Frank Julian Sprague (1857-1934)
"Father of Electric Traction"
In 1883 a business associate of Thomas Edison had persuaded Frank Sprague to resign his naval commission to join the Edison Laboratory at Menlo Park, New Jersey. He left the following year to found the Sprague Electric Railway & Motor Company.

Sprague's company  originated key improvements to many parts of the trolley concept that made street railways commercially viable. His motor was the first to maintain constant speed under varying load. It was endorsed by Edison as the only practical electric motor available.

In 1888 Sprague won the opportunity to install the first successful municipal street railway system, in Richmond Virginia. Almost immediately  110 electric railways incorporating Sprague's equipment had been begun or planned on several continents. In 1890, Edison, who manufactured most of Sprague's equipment, bought him out.6

"The Electrics, Main Street, Gloucester
Photo c. 1910 courtesy of Paul Harlin
The Gloucester Street Railway Company opened service in 1891 to give Cape Anners their first taste of modern transportation.

The trolley reaches Annisquam, 1891
Photo c. 1905 courtesy of Paul Harling
Within its first season of operation the Gloucester Street Railway had laid track through the city center, reaching out through Riverdale to Annisquam. Next week we will trace these and subsequent developments as regional extensions grew. 

1. "History of the Railways of Massachusetts," by Hon. Edward Appleton, Massachusetts Railway Commissioner, in Walling's Atlas of Massachusetts for 1871.
2. "Omnibus" Wikipedia
3. Website of the Massachusetts Bay Transportation Authority
4. Cape Ann Advertiser, December 1, 1877.
5. Gloucester Daily Times, May 25, 1888.
6. " Frank Julian Sprague," Wikipedia
7. "Tracking the Gloucester Trolley" by John Sample in Rail Classics, Vol 16 No 3, May 1987
8. Paul Harling's monograph on Cape Ann Trolleys, unpublished.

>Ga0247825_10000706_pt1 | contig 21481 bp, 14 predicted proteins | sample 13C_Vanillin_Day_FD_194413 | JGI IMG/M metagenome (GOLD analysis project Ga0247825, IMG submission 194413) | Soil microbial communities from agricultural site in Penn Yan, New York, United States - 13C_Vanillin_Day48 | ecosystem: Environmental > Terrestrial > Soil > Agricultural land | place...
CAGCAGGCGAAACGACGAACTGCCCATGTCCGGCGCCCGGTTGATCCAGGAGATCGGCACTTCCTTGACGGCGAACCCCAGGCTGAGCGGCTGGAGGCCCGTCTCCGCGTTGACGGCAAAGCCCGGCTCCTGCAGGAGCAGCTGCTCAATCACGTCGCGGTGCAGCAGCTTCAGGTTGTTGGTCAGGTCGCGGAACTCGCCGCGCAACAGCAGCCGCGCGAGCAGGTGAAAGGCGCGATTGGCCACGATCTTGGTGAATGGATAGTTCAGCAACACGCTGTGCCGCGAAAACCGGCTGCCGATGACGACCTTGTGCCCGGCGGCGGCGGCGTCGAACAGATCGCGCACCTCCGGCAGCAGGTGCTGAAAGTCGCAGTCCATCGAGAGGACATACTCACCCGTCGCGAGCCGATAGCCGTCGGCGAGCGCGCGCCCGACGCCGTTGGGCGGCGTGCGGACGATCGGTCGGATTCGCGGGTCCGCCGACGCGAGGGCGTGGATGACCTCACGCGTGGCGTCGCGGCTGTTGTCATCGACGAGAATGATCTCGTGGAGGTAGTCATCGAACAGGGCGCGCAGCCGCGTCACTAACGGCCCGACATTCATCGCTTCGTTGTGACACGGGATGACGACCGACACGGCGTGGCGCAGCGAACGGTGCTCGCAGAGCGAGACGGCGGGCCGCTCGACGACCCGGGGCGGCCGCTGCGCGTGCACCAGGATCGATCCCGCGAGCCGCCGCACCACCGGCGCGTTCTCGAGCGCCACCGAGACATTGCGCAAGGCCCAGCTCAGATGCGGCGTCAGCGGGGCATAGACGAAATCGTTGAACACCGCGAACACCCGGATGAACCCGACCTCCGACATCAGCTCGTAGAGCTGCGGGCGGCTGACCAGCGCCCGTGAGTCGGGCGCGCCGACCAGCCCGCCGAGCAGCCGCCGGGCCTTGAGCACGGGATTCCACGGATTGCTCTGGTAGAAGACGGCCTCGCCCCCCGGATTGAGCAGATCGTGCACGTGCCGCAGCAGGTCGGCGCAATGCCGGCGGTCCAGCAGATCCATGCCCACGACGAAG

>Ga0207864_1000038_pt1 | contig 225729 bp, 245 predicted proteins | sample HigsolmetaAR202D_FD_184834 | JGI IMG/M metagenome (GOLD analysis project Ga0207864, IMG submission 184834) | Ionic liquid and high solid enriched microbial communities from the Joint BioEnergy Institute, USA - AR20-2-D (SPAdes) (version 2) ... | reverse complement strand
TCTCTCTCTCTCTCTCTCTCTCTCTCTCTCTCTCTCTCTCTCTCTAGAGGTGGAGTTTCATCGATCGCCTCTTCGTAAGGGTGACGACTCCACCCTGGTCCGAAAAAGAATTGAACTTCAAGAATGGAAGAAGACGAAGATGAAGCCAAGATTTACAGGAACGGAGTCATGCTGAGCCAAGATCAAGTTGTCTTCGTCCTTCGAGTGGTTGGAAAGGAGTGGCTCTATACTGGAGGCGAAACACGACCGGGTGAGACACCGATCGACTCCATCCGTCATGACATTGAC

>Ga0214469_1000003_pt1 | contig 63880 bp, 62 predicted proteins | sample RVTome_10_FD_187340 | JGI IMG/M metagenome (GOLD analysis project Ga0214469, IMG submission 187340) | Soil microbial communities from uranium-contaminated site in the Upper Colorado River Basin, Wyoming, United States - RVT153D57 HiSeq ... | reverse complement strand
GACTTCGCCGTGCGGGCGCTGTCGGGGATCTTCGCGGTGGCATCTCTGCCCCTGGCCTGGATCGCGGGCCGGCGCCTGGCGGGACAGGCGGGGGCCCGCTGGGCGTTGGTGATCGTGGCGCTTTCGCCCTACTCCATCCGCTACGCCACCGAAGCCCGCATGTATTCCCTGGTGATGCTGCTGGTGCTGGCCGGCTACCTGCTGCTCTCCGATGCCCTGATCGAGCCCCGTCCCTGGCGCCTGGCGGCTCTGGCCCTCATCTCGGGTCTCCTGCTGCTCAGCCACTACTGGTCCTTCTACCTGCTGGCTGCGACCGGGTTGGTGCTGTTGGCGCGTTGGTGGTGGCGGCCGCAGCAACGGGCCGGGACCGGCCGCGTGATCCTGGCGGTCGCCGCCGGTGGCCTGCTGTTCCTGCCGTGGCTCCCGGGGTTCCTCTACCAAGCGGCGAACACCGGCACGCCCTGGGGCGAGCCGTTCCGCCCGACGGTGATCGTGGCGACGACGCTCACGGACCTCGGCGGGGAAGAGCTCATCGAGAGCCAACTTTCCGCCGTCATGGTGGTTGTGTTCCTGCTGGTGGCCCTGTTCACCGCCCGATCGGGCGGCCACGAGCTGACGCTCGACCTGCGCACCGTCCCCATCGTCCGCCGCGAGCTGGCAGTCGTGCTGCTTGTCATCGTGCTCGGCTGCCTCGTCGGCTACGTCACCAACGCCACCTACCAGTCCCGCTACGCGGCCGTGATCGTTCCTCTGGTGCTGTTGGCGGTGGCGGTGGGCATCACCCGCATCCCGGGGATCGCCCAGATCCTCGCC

Thursday, December 10, 2015

Revolution on Wheels, Part Three - The Railroad

As the American States were forging political novelties in their first century of union, technological novelties were joining an ancient machine - the wheel and axle - to a new machine - the steam engine - to transform the Continent.

While the advantage of rolling rather than dragging heavy objects over the ground had been understood since pre-history the wheel and axle did not become useful in bulk transportation until quite recently when strong lightweight axles could be manufactured to couple carts to wheels. Therein lay the solution for reducing friction: a minimal rotating contact point nearly perpendicular to the ground. It also offered advantages in traversing irregular surfaces, if the wheel radius were sufficiently large compared to the irregularities.
Railroad car, Thacher Island, Rockport
Photo courtesy of the Thacher Island Association1
These physical potentials were greatly enhanced by applying them over smooth rails. The principle can be seen today in the restored Thacher Island tramway that once hauled coal from dock to power station for the Twin Lighthouses. Interestingly, the world's first railroad was developed to haul coal from a Welsh mine in 1804. By mounting a steam engine to a carriage on iron rails Richard Trevithick invented the locomotive engine to power the system.
An early Massachusetts locomotive, 18472
The first public steam railway opened for service in England in 1825. American entrepreneurs began operating in 1830. Visionaries in Massachusetts foresaw rail networks to move freight and passengers with the new speed, comfort and economy. They anticipated profitable returns.
The first four executive officers of the Eastern Railroad2
It was a time of profound social engineering that explored relationships between the public interest and private enterprise. The industrial era ushered in new questions on population movement and the supervision of capital and competition. The Legislature considered applications for a relatively new type of economic engine, the corporation. Their charters, at that time, were grants from the Commonwealth to operate for limited purposes within a specific floor and ceiling of capital.

Wood-burning steam engine2
Three pioneer railroads in Massachusetts demonstrated the promise of rewards by 1835, the year that Eastern Railroad obtained its charter to connect Boston with the North Shore and the New Hampshire border. "During this decade, the railway interest was subject to great vicissitudes. At the beginning of it, the railroads were regarded as public benefits, but quite uncertain as paying investments."3
The first timetable of the Eastern Railroad2
Initially passengers had to detrain at East Boston and continue by ferry across the harbor to a shuttle at Lewis Wharf that completed the ride to the Boston terminal.
The Legislature as well as market forces had to mediate among the interests of waterfront owners, coastal navigators, and river traffic to sort out access to the city.
In the beginning, Eastern Railroad passengers crossed Boston Harbor by ferry2